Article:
Life is so complex and confusing these days that it's good to go back to basics. I like to collect aphorisms and simple truths that hit me like bolts of lightning. I keep them in the back of my journal and like to return to them when the noise of the world becomes too deafening.

Here are a few "old rules":

"The first rule of life is to have a good time." – Brendan Gill

The polymath who wrote for The New Yorker for many years really nails it with this one. The Picses in me responds to any call for pleasure. But it's more than that: here is the full context of Gill's quote from HERE AT THE NEW YORKER –

"... since everything ends badly for us, in the inescapable catastrophe of
death, it seems obvious that the first rule of life is to have a good time;
and that the second rule of life is to hurt as few people as possible in the
course of doing so. There is no third rule."

It's the beginning of a philosophy.

"The greatest thing in the world is for a man to know how to be himself." – Michel de Montaigne

Montaigne was a very smart man, one of the first "modern" men, the creator of the essay, a major influence on Shakespeare, etc. (I quote him in WHAT IT WAS LIKE: "The truest sign of wisdom is cheerfulness" – another rule I try to live by.)

This simple-sounding pronouncement of Montaigne's cuts deeply. It makes me think – about myself, who I am and how I've changed, about how I tried to raise my kids to be "themselves." I've always been a pretty happy, confident person, but I think, when it gets down to it, I'm still becoming myself. This next book will tell me a lot.

"Be secret and exult / Because of all things known / That is most difficult." – W.B. Yeats, from To a Friend whose Work has come to Nothing

This was almost the epigraph on WHAT IT WAS LIKE – paired with a lyric from Alejandro Escovedo – but it was the wrong thing to have an epigraph on the novel. It would have destroyed the "found object" nature of the way the book is presented ... even though that's, of course, shaded with a little humor. The last line of the whole thing is "The writer reviewed the galleys and has approved this edition of his manuscript." You think so?

I studied Yeats in Dublin when I was in college, and I still read him to this day. I have a variorum edition of Yeats right near my bed. Is that nerdy enough? Yeats is as relevant as ever. Any time someone says, "the center cannot hold" or "the best lack all conviction while the worst are full of passionate intensity," Yeats is being quoted.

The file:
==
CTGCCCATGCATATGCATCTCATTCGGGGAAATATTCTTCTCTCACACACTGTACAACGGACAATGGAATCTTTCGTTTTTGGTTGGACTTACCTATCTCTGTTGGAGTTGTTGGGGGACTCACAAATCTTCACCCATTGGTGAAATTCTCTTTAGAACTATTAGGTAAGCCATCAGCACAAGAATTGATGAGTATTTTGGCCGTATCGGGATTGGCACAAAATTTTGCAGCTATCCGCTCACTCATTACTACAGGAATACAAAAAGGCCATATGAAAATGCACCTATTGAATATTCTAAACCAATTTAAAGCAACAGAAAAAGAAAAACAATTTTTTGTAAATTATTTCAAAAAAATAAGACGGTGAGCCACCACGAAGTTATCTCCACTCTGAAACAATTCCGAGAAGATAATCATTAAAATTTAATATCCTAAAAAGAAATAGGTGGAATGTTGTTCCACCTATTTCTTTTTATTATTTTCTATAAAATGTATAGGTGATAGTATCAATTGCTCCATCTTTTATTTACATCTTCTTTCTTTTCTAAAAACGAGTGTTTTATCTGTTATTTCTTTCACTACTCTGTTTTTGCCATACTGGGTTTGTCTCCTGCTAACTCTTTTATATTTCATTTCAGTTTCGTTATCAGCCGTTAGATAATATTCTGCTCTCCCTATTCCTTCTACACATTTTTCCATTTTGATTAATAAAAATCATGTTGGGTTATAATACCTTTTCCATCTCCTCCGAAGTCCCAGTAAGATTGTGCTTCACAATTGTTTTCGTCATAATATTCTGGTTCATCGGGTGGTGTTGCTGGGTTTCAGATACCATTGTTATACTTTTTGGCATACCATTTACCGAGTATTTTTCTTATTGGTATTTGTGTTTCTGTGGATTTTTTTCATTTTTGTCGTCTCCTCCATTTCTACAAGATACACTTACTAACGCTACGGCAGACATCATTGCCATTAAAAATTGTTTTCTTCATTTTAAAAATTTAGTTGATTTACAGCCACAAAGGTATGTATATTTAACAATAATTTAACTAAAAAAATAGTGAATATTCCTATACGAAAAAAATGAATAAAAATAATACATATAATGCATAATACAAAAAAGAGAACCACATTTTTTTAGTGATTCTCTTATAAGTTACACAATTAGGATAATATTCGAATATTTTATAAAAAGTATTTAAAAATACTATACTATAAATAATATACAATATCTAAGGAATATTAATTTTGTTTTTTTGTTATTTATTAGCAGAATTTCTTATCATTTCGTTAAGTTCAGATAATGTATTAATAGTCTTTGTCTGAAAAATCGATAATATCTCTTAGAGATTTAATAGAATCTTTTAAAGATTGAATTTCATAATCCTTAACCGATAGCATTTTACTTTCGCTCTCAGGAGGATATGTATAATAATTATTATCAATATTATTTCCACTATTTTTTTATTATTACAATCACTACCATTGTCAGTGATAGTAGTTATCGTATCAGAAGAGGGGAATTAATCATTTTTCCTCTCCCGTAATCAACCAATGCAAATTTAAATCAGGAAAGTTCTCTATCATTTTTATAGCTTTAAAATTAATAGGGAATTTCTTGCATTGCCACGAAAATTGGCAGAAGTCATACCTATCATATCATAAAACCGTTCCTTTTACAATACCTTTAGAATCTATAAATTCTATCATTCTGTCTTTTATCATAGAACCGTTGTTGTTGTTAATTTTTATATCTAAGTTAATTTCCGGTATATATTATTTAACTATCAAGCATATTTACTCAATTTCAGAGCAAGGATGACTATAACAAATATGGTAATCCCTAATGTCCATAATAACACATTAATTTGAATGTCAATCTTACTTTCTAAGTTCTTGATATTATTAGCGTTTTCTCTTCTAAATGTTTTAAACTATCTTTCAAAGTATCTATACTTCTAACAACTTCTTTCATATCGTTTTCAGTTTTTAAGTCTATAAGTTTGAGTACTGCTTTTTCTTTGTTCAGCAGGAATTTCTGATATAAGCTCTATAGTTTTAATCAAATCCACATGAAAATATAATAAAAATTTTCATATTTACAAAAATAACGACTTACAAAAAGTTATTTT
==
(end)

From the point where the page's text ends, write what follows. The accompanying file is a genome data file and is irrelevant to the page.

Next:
The quotation above is from Responsibilities, an important mid-career Yeats volume, and it means a lot to me. For a long time, I couldn't get anything produced or published, yet I had to keep writing, I had to "be secret and exult" to keep myself going, to keep my enthusiasm and energy up. I still do, but the great reception I've gotten for WHAT IT WAS LIKE makes it a little easier to write every day, knowing that some people out there like my stuff.

"The aim of life is to live, and to live means to be aware, joyously, drunkenly, serenely, divinely aware." -- Henry Miller in TROPIC OF CAPRICORN

I live a quiet life, nothing as wild as the Brooklyn-Paris-Greece-Big Sur-Pacific Palisades route that Henry Miller traveled. And I've been married once, not five times. But I sympathize with the garrulous old operator's thirst for life.

I'm lucky in that my work is all about awareness. Being a writer means being aware of my characters' lives – their feelings, their actions, their reactions – and I think that helps me, when I come back to "Earth," be aware of my own feelings, actions, etc. My style of writing, what I'm interested in, depends on awareness and presence at the individual, actual moment: what was it like?

"Ever tried. Ever failed. No matter. Try Again. Fail again. Fail better." – Samuel Beckett from WORSTWORD HO

I always go back to Beckett. I can't think of any other writer whose work I've loved for as long as I've loved his. I'm looking at his autograph right now, on my wall. I especially love late Beckett, even though it's ridiculously hard reading. (That's why I made my novel super-easy to read: sometimes you have to do the exact opposite of your idols.)

I love his humor, his rhythm, his honesty, his sense of humor, and his brave and dramatic reduction of life to its absolute essentials.

It seems like all I do is "fail better," but Sam gives me hope that I can get a good laugh out of the experience.

As the great reggae band The Heptones said in their classic song "Book of Rules,"
"Each is given a bag of tools, a shapeless mask, and a book of rules."

THE HEPTONES – "Book of Rules" with strings(?)

Each person must ask: "What are my tools? What is my mask? What are my rules?"

-- and for pure fun –

Kristen Chenoweth – "My New Philosophy"



Group 20.png


Christian Correa